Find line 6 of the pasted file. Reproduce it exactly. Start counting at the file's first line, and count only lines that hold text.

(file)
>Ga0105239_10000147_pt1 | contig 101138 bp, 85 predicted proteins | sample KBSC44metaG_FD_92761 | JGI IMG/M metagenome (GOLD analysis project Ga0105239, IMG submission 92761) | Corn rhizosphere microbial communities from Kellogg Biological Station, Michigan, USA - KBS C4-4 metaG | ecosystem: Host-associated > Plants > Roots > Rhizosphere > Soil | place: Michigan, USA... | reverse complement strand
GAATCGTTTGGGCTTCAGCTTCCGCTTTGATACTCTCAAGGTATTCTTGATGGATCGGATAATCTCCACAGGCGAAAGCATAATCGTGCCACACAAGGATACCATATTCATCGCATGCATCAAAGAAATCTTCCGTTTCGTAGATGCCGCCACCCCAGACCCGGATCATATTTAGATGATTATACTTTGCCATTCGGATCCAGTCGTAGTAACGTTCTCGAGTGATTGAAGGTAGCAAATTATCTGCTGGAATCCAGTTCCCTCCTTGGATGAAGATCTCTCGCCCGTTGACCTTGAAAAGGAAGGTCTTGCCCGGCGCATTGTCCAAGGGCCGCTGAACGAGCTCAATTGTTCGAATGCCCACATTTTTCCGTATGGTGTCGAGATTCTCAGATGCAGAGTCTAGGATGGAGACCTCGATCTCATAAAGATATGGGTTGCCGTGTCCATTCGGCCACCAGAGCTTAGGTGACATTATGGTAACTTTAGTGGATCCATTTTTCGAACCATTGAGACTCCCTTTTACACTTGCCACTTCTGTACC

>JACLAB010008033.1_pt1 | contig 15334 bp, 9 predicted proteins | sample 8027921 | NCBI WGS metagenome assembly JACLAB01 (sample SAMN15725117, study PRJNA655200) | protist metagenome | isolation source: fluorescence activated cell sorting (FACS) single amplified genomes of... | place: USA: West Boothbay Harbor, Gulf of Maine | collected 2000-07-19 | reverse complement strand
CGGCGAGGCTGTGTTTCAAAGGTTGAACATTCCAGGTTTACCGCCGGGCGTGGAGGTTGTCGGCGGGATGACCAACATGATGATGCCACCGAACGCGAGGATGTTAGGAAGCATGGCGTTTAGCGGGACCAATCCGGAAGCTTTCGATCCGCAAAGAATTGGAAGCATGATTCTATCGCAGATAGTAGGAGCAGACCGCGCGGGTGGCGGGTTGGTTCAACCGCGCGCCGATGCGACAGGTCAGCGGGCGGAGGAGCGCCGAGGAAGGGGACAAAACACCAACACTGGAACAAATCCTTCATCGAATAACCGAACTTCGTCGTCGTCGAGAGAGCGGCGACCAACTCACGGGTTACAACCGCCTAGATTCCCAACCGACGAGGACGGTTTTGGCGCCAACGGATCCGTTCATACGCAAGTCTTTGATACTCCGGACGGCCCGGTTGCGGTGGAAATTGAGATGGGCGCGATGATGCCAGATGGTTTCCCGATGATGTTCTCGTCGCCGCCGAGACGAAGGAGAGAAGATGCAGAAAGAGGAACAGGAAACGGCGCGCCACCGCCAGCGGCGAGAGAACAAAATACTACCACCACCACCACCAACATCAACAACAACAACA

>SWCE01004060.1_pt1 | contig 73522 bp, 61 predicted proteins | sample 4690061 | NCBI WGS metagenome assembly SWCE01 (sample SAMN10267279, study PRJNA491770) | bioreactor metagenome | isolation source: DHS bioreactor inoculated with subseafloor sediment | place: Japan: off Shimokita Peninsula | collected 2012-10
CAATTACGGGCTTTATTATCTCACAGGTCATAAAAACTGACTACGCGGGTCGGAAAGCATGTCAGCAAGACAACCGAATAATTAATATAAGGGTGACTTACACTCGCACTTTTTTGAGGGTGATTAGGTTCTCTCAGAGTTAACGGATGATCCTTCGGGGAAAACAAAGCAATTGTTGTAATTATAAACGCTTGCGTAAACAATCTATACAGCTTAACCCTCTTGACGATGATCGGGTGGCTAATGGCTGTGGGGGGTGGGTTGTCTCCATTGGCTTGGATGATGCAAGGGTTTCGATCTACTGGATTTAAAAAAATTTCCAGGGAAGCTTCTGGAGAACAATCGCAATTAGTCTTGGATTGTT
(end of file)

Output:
CAATTACGGGCTTTATTATCTCACAGGTCATAAAAACTGACTACGCGGGTCGGAAAGCATGTCAGCAAGACAACCGAATAATTAATATAAGGGTGACTTACACTCGCACTTTTTTGAGGGTGATTAGGTTCTCTCAGAGTTAACGGATGATCCTTCGGGGAAAACAAAGCAATTGTTGTAATTATAAACGCTTGCGTAAACAATCTATACAGCTTAACCCTCTTGACGATGATCGGGTGGCTAATGGCTGTGGGGGGTGGGTTGTCTCCATTGGCTTGGATGATGCAAGGGTTTCGATCTACTGGATTTAAAAAAATTTCCAGGGAAGCTTCTGGAGAACAATCGCAATTAGTCTTGGATTGTT